If you get around much in La Canada Flintridge, you must have come to know of Edson Johnson, at least obliquely.
He was the walker.
Eddie was a walker you had to notice. He looked quaint heading down the street, even from a distance. His clothes were out of style and uncoordinated. His pants sagged. Sometimes his clothes looked as if they needed a wash. He hunched slightly over a walking stick.
Most remarkable was the gait itself. He stepped smartly, with a keen sense of destination, even though, if you saw him often enough, you could guess that he was caught in a loop. He simply took great pleasure in walking. His stride made him look younger than his age, the mid-40s.
Eddie sent letters to The Times publicizing the Rainbow Walkers, a group he had created. It left every Sunday from the gates of Descanso Garden, bound at a leisurely pace for destinations with romantic names such as Winery Canyon and Fair Haven, the estate of actor Victor McGlaughlin. Eddie charged a fee of $1.
The form of the letters was more interesting than their content. They were crudely typed in script with broken spacing, errors corrected in ballpoint pen. Several weeks of announcements came together on a single sheet or sometimes on the back of a used envelope, the words tapering to the tip of the flap.
This was strange enough to call for investigation. It was a little more than a year ago that I conducted the inquiry, in person. Besides myself, 10 people assembled that day for the hike, one man and seven women who were regulars, a young couple who were new.
The women came in expensive cars and wore chic outfits. They chatted for a few minutes, bringing one another up on news of mutual friends. Eddie walked down from a handsome house on Fairlawn Drive, in which he had lived with his elderly mother for many years. He made small talk about the theories of electro-physicist Nikola Tesla, inventor of the alternating current motor.
Then he began the walk, which covered several miles, all on city streets.
Eddie played both guide and savant. He gave pointers on exercise theory and La Canada history. He recited the names and medicinal properties of the flowers that grew on the hillsides as well as the weeds that poked from the sidewalk.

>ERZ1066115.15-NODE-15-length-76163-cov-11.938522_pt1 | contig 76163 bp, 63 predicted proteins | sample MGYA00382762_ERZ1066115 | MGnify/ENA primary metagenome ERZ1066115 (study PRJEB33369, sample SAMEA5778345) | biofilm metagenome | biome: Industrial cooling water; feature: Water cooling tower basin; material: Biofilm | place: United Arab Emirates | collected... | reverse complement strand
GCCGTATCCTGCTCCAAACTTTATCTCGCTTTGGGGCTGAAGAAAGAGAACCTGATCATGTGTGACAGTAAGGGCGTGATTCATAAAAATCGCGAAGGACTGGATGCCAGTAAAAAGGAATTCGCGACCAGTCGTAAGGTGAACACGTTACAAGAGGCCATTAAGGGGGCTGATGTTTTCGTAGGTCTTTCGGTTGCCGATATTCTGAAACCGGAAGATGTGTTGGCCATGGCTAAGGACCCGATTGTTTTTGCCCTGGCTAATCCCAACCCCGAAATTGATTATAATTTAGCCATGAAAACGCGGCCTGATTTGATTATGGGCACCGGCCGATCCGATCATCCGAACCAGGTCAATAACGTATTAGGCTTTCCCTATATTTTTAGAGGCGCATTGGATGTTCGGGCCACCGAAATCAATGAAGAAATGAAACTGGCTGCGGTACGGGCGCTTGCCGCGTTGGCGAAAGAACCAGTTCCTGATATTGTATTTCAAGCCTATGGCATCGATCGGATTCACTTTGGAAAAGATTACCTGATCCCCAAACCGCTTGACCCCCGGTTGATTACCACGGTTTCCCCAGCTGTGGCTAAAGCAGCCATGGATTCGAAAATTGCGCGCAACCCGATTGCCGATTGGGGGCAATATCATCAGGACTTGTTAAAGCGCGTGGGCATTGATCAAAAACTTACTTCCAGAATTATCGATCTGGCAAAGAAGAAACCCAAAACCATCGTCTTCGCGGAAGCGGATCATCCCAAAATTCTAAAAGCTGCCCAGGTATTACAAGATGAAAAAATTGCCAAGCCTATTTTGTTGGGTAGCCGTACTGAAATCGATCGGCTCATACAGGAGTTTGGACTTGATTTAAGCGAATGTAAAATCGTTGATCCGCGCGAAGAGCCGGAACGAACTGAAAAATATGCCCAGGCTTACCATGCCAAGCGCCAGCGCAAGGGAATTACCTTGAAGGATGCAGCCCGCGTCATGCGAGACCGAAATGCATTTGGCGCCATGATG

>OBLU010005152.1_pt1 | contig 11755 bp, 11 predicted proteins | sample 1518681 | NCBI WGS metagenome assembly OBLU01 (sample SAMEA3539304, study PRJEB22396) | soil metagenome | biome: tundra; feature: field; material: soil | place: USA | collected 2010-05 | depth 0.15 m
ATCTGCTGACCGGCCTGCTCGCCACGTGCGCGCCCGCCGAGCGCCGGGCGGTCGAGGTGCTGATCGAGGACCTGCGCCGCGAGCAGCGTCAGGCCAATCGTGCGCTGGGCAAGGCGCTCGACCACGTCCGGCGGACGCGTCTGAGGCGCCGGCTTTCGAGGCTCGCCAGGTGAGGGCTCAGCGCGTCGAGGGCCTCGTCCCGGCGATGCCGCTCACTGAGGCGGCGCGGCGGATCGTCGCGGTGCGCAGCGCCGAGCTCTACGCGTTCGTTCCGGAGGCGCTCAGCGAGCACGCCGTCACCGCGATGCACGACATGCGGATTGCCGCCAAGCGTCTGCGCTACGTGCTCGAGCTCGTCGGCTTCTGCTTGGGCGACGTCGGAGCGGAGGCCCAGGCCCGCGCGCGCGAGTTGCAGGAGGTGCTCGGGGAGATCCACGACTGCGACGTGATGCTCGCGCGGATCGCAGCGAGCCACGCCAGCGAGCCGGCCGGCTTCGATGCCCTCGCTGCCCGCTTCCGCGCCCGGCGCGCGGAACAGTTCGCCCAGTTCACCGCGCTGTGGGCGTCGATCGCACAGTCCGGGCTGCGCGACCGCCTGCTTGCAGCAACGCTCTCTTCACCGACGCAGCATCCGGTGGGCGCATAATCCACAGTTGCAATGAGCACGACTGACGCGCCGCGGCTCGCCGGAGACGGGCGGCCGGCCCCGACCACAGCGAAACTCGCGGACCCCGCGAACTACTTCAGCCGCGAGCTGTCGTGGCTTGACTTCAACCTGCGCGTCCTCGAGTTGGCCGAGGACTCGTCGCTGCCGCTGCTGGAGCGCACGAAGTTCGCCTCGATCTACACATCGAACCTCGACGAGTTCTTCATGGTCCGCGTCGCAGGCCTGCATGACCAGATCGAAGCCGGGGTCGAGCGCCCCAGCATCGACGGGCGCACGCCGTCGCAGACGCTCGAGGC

Eddie said he formed the group because he was tired of Sierra Club hikes.
"All they do is hike," he said. "I like to talk."
The new couple vanished before the hike was half over. The others straggled in small groups. But all managed to take in some of Eddie's banter.
One of them said the women belonged to the Rainbow Walkers because they needed the exercise and because they found Eddie to be a fun companion. Obviously, they also found him non-threatening. Eddie's gushing laugh was as free of psychological pressure as it was absent of social acumen.
Anyway, Eddie had passed the test. His announcements continued to find a place in The Times.
A few months ago, signs of trouble in Eddie's life began to appear.
He raised his fee to $1.75. About the same time, his announcements grew even stranger. They came taped to the inside of preprinted mailers for the Children's Museum in downtown Los Angeles. It appeared that Eddie had found a way to post his messages without buying stamps.
Resolving not to honor the illicit use of the mail, I threw out a few of the releases. But soon I gave in. Lives held together with such flimsy string as Eddie's are not made for heavy handling.
It was no surprise, then, when the news arrived last week that Eddie's life had come undone the previous Sunday. His 84-year-old invalid mother fell and called her son-in-law in Monrovia, who called 911. When paramedics arrived, Eddie became frightened and wouldn't let them in. Sheriff's deputies were called. The son-in-law arrived to let them in. They found a terrible mess of trash, empty cat food cans and cat droppings.
Before the day was over, the county Fire, Health and Animal Control Departments had all dispatched agents to the house.
"The odor in the house was just so bad that while they were working there, the Fire Department lent our workers oxygen tanks," said Dan Sturkie, manager of the county's Baldwin Hills animal shelter.
The cats appeared to have come from all around the neighborhood for handouts, entering through a broken window, Sturkie said. About 20 had been trapped.
By day's end, Eddie's mother was sent to a hospital for treatment. She was later released to the care of the son-in-law. Social workers found Eddie another place to live. Health officials declared the house a hazard and ordered it cleaned. An official said the son-in-law planned to take responsibility for the cleanup, then sell the house.
And so the Rainbow Walkers have lost their guide and savant.